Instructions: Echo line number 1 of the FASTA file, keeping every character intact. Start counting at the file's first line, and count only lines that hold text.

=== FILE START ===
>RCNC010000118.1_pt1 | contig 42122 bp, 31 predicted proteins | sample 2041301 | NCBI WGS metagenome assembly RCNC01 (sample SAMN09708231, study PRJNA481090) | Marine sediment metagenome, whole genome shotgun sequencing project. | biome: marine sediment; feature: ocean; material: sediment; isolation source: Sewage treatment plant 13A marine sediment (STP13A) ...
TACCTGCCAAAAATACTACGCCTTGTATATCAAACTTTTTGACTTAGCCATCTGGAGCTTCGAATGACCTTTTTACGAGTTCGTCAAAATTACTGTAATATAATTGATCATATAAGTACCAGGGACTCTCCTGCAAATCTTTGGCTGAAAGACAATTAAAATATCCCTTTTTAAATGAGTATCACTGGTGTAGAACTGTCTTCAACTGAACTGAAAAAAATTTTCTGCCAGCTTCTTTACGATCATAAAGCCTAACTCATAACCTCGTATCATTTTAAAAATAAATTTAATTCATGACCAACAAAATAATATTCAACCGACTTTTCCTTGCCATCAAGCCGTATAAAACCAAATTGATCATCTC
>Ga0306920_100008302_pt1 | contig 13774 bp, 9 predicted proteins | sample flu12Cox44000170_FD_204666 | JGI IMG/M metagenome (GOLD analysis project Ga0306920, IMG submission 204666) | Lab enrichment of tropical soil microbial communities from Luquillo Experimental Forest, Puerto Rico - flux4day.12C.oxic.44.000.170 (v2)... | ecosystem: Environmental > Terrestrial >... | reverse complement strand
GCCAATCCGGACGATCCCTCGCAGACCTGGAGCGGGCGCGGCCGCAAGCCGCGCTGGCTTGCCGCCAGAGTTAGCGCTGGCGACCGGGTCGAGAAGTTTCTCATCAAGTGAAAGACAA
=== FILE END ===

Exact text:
>RCNC010000118.1_pt1 | contig 42122 bp, 31 predicted proteins | sample 2041301 | NCBI WGS metagenome assembly RCNC01 (sample SAMN09708231, study PRJNA481090) | Marine sediment metagenome, whole genome shotgun sequencing project. | biome: marine sediment; feature: ocean; material: sediment; isolation source: Sewage treatment plant 13A marine sediment (STP13A) ...